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dc.contributor.authorUpton, Joanna
dc.contributor.authorTennant, Elizabeth
dc.contributor.authorFlorella, Kathryn J.
dc.contributor.authorBarrett, Christopher B.
dc.date.accessioned2021-12-23T15:01:00Z
dc.date.available2021-12-23T15:01:00Z
dc.date.issued2021-09
dc.identifier.urihttps://hdl.handle.net/1813/110699
dc.description.abstractResilience offers a useful lens for studying how human well-being and the systems on which it depends can absorb and recover from a range of shocks and stressors, including events such as the COVID-19 pandemic. Looking beyond the direct effects of observable shocks and individual or household resilience capacities to the meso-level mechanisms that shape impacts on communities, households, and individuals can both guide our understanding of COVID-19 impacts and help leverage findings from the pandemic context to better understand resilience to other food systems shocks, past, present, and future. We develop a conceptual framework for the multiple paths through which observed, exogenous shocks interact with systemic, endogenous mechanisms to influence the resilience of household well-being and supporting food systems. We illustrate this framework with reference to the COVID-19 pandemic and policy responses as they unfolded in three rural study areas in Malawi, Madagascar, and Kenya. Consistent with this framework, we find multiple pathways through which the pandemic shock affected household food security and resilience. Our findings highlight that in some settings, at some points in the multi-stressor trajectory of a shock, the more serious, direct effects – in this case, severe illness and mortality from SARS-CoV-2 – may impact far fewer people than do the substantive, indirect impacts that arise as behaviors, markets, and policies adjust to the shock. These adjustments are necessarily correlated and elicit varied household coping responses. We illustrate the degree to which, from the point of view of rural food systems and households, COVID-19 is a new shock but its massive, broad-reaching impacts manifest through familiar stressors and uncertainties that frequently burden poor rural populations in much of the lowand middle-income world.en_US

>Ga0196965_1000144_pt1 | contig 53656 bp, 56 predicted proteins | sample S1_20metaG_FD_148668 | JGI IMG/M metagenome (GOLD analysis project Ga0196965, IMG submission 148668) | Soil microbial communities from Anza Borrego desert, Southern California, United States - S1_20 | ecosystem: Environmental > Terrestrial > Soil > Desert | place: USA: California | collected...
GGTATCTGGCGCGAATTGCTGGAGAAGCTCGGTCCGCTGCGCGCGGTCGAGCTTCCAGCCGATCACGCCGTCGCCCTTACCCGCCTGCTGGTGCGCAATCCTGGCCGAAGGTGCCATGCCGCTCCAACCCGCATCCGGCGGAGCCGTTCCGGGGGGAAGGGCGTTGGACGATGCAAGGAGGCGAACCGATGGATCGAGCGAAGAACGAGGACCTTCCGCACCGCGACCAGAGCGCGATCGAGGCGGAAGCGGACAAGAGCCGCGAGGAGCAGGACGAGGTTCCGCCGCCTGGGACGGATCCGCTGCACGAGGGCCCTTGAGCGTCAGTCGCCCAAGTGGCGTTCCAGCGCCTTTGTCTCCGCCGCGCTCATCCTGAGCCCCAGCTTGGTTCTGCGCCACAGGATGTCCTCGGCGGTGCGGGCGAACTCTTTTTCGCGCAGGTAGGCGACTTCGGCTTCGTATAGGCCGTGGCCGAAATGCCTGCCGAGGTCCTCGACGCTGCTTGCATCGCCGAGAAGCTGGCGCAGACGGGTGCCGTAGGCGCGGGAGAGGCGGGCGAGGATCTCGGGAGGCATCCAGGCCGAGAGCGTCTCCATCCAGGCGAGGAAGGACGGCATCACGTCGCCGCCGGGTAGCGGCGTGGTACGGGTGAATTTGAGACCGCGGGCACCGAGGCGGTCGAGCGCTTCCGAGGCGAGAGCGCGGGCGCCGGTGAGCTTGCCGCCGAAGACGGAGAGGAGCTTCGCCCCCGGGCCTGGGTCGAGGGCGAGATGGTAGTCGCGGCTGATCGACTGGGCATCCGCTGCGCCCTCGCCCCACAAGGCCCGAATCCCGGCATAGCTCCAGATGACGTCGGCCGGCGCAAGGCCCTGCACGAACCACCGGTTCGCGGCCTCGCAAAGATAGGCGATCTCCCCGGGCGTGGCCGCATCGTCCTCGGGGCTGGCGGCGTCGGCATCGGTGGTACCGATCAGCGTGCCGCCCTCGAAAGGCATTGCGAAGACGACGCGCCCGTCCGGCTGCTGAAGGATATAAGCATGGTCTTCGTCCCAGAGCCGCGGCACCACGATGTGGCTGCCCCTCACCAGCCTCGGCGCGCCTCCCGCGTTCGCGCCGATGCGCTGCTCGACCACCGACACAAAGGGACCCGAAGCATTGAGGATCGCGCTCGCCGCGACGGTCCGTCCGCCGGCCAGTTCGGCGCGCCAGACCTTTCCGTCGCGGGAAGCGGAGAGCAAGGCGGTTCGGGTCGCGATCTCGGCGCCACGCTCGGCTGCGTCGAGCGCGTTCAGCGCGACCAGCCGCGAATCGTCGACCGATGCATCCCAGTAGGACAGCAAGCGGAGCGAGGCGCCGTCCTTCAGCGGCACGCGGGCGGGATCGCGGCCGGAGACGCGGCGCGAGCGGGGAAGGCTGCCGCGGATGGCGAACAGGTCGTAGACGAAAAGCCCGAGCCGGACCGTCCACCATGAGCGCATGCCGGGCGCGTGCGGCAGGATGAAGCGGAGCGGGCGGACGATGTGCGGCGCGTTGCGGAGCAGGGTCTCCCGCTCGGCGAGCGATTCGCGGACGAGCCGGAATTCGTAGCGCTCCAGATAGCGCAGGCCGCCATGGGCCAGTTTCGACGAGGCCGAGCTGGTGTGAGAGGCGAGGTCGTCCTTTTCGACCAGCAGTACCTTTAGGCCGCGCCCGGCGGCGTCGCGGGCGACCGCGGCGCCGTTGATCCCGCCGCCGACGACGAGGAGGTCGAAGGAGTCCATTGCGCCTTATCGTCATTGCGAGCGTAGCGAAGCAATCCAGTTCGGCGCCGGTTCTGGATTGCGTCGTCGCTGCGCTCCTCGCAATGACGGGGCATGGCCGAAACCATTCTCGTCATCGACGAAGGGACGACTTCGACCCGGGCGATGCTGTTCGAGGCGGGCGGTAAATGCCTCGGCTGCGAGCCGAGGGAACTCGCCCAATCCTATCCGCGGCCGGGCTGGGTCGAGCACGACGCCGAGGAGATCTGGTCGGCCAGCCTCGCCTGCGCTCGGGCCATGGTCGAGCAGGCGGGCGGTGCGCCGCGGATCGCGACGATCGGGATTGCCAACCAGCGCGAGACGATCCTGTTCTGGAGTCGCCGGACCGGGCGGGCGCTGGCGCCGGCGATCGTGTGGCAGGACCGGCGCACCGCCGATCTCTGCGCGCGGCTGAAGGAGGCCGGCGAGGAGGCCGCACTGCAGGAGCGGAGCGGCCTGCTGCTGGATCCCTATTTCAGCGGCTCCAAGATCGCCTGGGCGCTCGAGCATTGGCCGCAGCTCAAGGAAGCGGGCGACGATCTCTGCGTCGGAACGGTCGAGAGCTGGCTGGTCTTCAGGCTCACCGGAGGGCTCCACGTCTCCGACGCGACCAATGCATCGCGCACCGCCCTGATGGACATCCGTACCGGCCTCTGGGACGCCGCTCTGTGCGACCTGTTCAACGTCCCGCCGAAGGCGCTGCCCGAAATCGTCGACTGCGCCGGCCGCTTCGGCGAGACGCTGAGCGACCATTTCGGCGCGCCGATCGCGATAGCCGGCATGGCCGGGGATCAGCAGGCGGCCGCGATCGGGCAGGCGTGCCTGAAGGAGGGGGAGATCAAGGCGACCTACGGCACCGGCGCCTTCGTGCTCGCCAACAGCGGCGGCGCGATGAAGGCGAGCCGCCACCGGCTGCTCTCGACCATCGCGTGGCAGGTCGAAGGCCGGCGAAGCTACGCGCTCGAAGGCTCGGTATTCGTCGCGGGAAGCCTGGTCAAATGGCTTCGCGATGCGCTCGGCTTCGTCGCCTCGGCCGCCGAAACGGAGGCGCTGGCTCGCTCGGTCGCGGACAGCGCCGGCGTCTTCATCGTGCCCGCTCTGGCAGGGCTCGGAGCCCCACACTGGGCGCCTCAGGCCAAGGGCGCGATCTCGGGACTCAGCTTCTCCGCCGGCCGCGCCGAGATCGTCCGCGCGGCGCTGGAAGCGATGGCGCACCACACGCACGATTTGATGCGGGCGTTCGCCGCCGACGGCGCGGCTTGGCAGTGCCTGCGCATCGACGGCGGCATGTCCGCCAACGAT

dc.language.isoen_USen_US
dc.subjectFood Securityen_US
dc.subjectHousehold Shocksen_US
dc.subjectKenyaen_US
dc.subjectMadagascaren_US
dc.subjectMalawien_US
dc.subjectResilenceen_US
dc.titleHousehold Resilience, and Rural Food Systems: Evidence from Southern and Eastern Africaen_US
dc.typereporten_US
schema.accessibilityHazardnoneen_US


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